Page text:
One-Third of Americans Skipped the Dentist in the Past Year

Washington, D.C.—More than one-third of Americans say they did not visit the dentist at all in the past year, according to a new Gallup poll.

The two-thirds of U.S. adults in 2013 who said they did visit the dentist at least once in the past 12 months is the same percentage as the one reported in 2008. Women are more likely than men to report visiting the dentist annually.

The report, released April 28, details findings based on interviews in 2013 with 178,072 American adults and interviews in 2008 with 354,645 adults as part of the Gallup-Healthways Well-Being Index. Results for all years between 2008 and 2013 are similar.

    Among the findings:

  • Fifty-five percent of both African Americans and Hispanics reported visiting the dentist in the past year. Whites and Asians are at about 70 percent.
  • There are smaller differences across age groups in reported dental behaviors. Adults aged 18-29 are least likely to have visited the dentist but only marginally less so than those who are middle aged or older. An improved rate among seniors since 2008 is offset by a similarly sized decline among those 30-44.
  • The most pronounced differences in dental habits are those across income groups. Those who earn $120,000 or more annually are about twice as likely as those who earn less than $12,000 to say they visited the dentist in the past year—82 percent and 43 percent, respectively. Dental visit rates have held steady since 2008 for higher income individuals, while they have declined for all other groups, particularly for low- and middle-income households with incomes between $24,000 and $60,000 per year.
  • Dental visit rates are essentially unchanged in all regions compared with 2008. Rates are lowest in the South—60 percent—and highest in the East—69 percent.

  • Married adults are more likely than single adults to visit the dentist.

The American Dental Association recommends all adults visit their dentist regularly. Regular dental visits are important because they can help spot oral health problems early on when treatment is likely to be simpler and more affordable., the ADA’s website for the public, lists 15 signs that should prompt people to visit the dentist:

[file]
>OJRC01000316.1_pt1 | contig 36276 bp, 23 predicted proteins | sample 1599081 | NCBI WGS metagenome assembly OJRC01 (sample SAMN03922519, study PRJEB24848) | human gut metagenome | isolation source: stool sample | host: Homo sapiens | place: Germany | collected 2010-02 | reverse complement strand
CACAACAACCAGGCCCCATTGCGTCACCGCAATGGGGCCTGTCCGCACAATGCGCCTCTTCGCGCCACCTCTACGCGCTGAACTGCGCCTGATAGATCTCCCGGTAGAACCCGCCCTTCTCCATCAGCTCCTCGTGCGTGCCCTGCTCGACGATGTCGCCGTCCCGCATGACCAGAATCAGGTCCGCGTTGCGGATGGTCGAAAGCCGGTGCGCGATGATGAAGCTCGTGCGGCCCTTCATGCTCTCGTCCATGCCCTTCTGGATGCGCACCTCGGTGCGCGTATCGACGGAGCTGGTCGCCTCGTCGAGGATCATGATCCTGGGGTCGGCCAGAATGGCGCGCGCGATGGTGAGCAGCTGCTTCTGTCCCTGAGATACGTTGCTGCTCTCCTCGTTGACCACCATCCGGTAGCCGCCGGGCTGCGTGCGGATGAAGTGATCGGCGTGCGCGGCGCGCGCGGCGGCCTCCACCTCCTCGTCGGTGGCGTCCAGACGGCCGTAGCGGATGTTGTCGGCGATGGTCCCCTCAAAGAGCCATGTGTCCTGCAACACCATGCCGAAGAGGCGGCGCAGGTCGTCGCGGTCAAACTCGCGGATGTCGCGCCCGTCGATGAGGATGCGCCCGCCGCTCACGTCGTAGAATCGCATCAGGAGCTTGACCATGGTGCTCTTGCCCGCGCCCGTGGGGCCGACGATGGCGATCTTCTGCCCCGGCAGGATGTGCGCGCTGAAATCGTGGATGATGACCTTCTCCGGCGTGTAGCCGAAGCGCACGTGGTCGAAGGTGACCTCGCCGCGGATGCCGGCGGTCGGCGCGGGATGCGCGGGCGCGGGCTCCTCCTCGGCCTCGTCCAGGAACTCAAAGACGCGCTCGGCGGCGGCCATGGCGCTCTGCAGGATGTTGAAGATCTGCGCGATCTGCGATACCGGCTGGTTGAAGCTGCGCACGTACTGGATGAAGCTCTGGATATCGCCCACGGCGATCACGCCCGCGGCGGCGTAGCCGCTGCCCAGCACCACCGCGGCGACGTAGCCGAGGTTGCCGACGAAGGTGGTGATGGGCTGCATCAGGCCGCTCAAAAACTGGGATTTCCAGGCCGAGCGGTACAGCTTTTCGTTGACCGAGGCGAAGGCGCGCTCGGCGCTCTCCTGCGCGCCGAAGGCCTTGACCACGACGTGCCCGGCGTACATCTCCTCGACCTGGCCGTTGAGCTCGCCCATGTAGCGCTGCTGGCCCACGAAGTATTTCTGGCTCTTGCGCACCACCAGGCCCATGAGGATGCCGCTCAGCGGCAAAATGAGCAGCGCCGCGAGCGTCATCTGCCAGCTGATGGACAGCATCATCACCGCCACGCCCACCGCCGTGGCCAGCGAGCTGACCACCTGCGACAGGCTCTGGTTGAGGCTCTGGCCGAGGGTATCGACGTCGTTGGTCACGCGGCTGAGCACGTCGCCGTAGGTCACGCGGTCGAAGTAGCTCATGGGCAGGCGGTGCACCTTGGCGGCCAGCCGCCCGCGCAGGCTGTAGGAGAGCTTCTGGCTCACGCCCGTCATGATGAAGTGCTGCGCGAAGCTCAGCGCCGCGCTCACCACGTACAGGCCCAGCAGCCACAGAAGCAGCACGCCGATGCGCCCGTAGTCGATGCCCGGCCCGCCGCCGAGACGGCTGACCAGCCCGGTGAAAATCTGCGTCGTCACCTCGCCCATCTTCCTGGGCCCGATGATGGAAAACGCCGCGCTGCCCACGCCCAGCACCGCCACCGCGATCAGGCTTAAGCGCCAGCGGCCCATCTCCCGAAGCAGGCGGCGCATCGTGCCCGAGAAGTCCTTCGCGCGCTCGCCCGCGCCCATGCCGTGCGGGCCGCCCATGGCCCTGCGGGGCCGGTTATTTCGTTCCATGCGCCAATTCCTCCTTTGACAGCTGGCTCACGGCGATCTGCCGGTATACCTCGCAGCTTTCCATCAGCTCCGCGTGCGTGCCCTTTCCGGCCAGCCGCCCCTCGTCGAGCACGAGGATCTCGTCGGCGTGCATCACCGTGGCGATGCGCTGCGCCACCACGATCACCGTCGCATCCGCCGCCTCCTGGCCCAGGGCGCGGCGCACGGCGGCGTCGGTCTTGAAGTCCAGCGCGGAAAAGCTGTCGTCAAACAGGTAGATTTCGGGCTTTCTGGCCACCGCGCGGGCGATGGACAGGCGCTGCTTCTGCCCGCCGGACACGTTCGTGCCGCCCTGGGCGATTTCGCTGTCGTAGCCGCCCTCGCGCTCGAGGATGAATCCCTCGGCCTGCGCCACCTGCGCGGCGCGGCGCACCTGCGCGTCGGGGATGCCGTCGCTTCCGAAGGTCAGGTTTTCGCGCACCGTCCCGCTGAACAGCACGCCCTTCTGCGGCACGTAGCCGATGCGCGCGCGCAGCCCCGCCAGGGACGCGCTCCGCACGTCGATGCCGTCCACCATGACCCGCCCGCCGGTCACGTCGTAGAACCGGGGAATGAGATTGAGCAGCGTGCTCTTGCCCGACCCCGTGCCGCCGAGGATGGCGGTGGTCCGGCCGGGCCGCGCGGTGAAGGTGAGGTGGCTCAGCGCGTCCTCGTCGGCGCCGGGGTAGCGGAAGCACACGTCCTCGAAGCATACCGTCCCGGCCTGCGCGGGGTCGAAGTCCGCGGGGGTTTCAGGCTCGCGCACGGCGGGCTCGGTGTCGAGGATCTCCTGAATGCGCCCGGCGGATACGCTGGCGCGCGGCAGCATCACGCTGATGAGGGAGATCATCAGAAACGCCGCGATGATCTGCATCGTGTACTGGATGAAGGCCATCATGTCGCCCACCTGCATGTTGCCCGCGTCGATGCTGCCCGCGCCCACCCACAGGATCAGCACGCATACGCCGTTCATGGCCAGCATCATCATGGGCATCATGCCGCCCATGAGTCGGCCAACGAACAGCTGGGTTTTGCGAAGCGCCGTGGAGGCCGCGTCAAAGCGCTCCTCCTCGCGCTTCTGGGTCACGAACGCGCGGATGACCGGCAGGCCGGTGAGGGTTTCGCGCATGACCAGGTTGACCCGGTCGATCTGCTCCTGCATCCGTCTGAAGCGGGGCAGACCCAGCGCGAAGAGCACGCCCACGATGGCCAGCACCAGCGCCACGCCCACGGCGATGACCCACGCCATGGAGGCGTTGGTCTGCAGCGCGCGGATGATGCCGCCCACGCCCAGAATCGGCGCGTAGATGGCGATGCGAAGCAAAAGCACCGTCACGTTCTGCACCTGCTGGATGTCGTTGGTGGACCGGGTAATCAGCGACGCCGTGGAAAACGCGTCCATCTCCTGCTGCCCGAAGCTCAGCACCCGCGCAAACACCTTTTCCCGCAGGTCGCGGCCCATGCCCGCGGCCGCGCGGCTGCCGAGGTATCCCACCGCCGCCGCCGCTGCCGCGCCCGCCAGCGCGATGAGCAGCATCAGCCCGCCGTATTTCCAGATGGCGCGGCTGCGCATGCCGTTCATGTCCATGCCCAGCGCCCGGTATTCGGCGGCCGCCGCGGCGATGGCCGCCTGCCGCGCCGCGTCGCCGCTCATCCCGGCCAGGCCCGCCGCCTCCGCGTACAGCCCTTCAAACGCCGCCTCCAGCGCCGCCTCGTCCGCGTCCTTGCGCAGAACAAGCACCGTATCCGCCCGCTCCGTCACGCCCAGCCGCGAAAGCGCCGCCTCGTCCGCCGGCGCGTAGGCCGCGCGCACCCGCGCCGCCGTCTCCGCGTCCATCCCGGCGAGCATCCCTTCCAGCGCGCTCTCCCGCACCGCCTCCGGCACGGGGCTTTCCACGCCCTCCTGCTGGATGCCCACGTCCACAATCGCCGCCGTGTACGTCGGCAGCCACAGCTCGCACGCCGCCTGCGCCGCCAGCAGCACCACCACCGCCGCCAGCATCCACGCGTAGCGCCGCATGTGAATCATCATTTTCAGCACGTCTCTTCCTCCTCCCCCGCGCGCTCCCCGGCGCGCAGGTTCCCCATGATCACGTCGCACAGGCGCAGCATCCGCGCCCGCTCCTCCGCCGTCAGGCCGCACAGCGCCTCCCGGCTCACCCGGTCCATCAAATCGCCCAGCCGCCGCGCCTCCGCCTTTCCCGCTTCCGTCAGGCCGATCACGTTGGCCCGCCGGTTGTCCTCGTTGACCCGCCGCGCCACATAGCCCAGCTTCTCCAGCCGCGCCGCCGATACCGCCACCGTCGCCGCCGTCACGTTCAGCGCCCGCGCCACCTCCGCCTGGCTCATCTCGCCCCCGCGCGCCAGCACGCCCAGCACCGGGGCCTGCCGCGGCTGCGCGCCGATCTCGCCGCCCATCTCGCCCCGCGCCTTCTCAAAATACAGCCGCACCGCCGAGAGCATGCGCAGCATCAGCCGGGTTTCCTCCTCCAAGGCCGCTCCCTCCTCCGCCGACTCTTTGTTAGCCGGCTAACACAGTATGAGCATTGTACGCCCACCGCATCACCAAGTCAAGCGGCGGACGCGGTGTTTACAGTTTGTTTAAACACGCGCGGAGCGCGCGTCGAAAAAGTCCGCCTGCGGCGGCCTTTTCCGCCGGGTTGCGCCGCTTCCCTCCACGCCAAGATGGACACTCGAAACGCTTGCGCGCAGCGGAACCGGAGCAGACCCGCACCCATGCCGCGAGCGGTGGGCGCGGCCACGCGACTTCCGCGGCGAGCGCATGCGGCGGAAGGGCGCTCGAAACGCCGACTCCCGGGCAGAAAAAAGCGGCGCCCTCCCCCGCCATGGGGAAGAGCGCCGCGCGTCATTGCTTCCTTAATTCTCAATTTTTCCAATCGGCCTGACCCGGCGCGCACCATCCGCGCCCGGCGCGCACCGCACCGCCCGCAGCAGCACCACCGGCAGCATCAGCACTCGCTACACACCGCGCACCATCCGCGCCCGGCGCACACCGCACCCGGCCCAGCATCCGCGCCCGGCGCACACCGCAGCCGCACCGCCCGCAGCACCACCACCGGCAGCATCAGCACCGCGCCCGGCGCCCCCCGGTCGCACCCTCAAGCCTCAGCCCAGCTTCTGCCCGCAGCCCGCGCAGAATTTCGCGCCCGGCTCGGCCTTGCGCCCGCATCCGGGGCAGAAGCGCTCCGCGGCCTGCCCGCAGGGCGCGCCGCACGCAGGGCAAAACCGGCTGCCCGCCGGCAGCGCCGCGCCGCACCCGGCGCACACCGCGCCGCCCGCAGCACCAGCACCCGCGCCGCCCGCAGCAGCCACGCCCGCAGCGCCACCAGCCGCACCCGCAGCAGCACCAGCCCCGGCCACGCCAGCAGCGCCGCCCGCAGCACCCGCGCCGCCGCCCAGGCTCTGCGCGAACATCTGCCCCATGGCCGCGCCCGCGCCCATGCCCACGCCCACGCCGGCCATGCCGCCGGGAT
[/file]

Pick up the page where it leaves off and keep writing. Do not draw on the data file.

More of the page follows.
© 2017 American Dental Association. All rights reserved. Reproduction or republication is strictly prohibited without the prior written permission from the American Dental Association.

This article is intended to promote understanding of and knowledge about general oral health topics. It is not intended to be a substitute for professional advice, diagnosis or treatment. Always seek the advice of your dentist or other qualified healthcare provider with any questions you may have regarding a medical condition or treatment.

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What To Expect During a DENTAL VISIT

On your first visit, your dentist will take a full health history. On follow-up visits, if your health status has changed, make sure to tell your dentist. Here’s what you can expect during most trips to the dentist.

  • A Thorough Cleaning – a dental hygienist or dentist will scrape along and below the gum line to remove built-up plaque and tartar that can cause gum disease, cavities, bad breath and other problems. Then he or she will polish and floss your teeth.

  • A Full Dental Examination – your dentist will perform a thorough examination of your teeth, gums and mouth, looking for signs of disease or other problems.

  • X-Rays – X-rays can diagnose problems otherwise unnoticed, such as damage to jawbones, impacted teeth, abscesses, cysts or tumors, and decay between the teeth.